So many synths look like this, but why?

This is something that’s been on my mind for a while now. Do we actually have too many synths on iOS, and especially for the iPad?

There are now so many apps for making music on iOS that the choices are completely overwhelming at times and of course there are more and more new apps arriving almost daily. So how do you decide what to check out, what to buy, and what to just ignore?
I think a lot of that choice is around having a clear vision for what is going to work for your music and what isn’t. What will help you musically, and what won’t. All too often it’s easy to just grab new apps and play with them for an hour or so without knowing how this will take your music forward. I do this at times but more recently I find myself holding back and trying to think about how this or that app is going to help me in moving my own ideas forward or indeed take me in a new direction. I find that it helps me to do this now.
But I do wonder whether we’re going to reach a point soon where the market for iOS synths will reach complete saturation. Some of you may argue that we’re there already. You could be right. 
My concern around this is that it seems that many synths are made as replicas or ports of their desktop equivalents. That’s not a terrible thing in itself, but it doesn’t really move on the mobile world. It just brings it closer to the desktop world. I know that some people think that’s good, but I’m not sure I agree. It just means that mobile becomes an extension of the desktop music world. And once again, I’m not sure that’s such a good thing.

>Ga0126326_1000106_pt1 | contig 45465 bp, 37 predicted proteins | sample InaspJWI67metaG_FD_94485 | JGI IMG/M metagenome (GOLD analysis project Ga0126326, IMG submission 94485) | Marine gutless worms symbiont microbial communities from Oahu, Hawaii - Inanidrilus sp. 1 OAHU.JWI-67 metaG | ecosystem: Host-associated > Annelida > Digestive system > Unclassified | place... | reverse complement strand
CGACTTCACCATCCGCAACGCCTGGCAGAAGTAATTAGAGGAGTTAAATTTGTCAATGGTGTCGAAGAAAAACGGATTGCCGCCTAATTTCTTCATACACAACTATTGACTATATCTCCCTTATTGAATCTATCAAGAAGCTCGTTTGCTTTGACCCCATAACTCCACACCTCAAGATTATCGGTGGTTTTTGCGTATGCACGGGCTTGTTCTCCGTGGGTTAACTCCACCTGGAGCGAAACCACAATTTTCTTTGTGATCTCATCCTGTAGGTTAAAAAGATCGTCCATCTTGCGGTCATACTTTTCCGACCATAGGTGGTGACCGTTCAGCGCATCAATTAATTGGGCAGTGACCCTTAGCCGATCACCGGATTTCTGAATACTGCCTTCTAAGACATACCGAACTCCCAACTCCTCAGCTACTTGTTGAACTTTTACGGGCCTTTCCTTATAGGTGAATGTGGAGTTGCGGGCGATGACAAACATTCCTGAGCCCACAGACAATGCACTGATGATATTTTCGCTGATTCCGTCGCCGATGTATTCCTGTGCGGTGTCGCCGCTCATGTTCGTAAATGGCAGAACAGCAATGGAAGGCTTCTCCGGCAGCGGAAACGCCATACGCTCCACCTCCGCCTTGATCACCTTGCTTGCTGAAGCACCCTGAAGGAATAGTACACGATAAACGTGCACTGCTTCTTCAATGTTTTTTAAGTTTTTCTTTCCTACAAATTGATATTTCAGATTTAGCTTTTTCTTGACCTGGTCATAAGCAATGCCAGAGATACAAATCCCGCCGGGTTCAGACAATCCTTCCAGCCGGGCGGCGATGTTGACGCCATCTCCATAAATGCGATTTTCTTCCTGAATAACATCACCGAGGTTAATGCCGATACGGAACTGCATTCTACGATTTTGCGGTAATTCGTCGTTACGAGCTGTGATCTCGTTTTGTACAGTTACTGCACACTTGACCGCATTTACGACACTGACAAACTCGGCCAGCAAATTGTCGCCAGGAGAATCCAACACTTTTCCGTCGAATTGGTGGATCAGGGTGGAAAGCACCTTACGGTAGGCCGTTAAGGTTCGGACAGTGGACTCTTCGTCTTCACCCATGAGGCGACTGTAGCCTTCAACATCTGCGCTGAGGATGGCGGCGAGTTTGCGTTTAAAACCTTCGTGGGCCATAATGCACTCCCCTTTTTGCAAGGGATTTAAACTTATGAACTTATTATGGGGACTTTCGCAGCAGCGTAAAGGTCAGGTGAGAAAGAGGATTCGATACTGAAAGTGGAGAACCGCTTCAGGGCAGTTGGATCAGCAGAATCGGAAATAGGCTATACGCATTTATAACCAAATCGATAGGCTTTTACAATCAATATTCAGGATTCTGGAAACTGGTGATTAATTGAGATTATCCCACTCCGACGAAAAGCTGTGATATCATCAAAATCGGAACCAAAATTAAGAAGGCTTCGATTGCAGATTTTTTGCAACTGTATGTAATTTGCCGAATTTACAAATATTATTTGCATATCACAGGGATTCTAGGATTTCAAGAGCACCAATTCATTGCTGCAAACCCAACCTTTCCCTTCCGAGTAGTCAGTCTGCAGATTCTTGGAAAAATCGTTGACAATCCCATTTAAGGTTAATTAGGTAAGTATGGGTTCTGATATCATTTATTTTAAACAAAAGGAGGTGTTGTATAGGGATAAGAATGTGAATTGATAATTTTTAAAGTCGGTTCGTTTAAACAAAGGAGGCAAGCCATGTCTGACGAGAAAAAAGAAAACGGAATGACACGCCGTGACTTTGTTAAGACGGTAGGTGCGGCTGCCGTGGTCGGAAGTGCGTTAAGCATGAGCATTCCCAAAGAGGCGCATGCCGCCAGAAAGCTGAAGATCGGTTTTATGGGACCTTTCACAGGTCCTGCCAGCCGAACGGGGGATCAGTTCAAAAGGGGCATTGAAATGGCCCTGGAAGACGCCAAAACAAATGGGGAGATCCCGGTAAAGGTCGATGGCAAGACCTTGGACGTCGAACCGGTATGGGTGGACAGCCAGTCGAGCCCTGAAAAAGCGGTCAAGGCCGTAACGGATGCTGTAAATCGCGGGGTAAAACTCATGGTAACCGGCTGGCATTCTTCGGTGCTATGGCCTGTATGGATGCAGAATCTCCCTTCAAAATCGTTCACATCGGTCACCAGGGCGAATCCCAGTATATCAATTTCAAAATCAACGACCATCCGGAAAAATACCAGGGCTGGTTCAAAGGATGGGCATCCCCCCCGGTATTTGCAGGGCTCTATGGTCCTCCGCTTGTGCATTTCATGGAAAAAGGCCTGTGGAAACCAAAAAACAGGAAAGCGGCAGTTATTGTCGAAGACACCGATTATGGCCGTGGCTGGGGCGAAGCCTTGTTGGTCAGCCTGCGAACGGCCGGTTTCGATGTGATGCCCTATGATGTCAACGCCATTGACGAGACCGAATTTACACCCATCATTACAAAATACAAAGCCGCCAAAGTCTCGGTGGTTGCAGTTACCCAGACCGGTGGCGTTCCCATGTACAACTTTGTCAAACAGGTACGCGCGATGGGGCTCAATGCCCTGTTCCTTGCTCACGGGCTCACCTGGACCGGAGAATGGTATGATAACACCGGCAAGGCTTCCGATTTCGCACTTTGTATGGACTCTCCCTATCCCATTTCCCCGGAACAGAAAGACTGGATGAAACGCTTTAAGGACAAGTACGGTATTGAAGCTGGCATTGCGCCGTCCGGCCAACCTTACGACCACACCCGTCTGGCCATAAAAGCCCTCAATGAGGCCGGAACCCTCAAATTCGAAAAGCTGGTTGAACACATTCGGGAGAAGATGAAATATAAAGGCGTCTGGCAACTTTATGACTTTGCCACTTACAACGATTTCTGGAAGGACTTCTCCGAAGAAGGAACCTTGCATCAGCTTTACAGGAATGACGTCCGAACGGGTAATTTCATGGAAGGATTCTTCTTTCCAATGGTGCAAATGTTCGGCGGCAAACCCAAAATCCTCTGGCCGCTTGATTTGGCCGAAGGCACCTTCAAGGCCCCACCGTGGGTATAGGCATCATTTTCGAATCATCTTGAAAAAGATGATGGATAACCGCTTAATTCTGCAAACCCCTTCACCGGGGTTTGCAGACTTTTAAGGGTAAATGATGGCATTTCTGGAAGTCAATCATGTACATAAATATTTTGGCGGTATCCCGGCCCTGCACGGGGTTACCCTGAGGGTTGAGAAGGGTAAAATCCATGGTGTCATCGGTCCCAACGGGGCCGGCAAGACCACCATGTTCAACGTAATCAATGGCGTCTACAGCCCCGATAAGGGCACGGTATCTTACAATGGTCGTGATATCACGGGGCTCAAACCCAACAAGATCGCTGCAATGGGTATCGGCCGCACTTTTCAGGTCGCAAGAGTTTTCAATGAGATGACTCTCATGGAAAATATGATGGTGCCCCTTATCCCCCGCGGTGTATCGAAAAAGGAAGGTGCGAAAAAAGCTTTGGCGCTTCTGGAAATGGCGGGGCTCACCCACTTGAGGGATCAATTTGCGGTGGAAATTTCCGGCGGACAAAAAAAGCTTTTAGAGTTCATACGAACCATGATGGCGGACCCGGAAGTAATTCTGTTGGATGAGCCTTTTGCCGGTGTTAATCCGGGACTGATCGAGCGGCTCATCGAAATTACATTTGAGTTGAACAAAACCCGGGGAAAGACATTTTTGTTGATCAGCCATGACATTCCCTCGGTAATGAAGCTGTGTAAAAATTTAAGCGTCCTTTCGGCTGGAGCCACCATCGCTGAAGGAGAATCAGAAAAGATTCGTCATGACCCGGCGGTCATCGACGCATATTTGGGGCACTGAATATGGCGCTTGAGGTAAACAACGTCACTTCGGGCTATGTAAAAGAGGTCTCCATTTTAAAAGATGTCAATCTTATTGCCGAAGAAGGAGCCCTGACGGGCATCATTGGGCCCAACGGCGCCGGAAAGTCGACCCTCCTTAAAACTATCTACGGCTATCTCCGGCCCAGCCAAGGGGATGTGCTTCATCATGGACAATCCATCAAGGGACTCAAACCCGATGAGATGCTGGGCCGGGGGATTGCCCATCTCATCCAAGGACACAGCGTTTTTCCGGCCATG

Of course now with iOS9 on the horizon and the fact that it’ll bring audio units will only accelerate this. My guess is that we’re going to see a lot more VSTis arriving on iOS when iOS9 lands. But we’ve talked about this before and I was interested to hear your views on the subject.
Some will say this is a good thing. There’ll be loads more options available to a mobile musician but also it also means that iOS becomes increasingly like the desktop instead of standing on its own. 
Anyway, I’m getting off the point, which is about the number of synth apps that exist on iOS and whether we just have too many of them or not. Sometimes it’s difficult to know which synths are worth trying out and which are just iterations and remain very similar to existing synth apps. 
As I mentioned earlier, this proliferation of similar apps can lead to is a kind of musical procrastination, spending your time just trying out new synth apps or other music making apps and not actually making music, which is, after all, what most of us want to do right? Of course there’s a case for spending time experimenting with sounds and new forms of synthesis and for learning. I’m not arguing against that at all.

My main point, or question, is around whether the number of synth apps is bringing anything new to music making on iOS or not. I think I’ve made my views clear. I’m happy to see more but I want to see innovation and not repetition.

So, that’s what I think. What about you?

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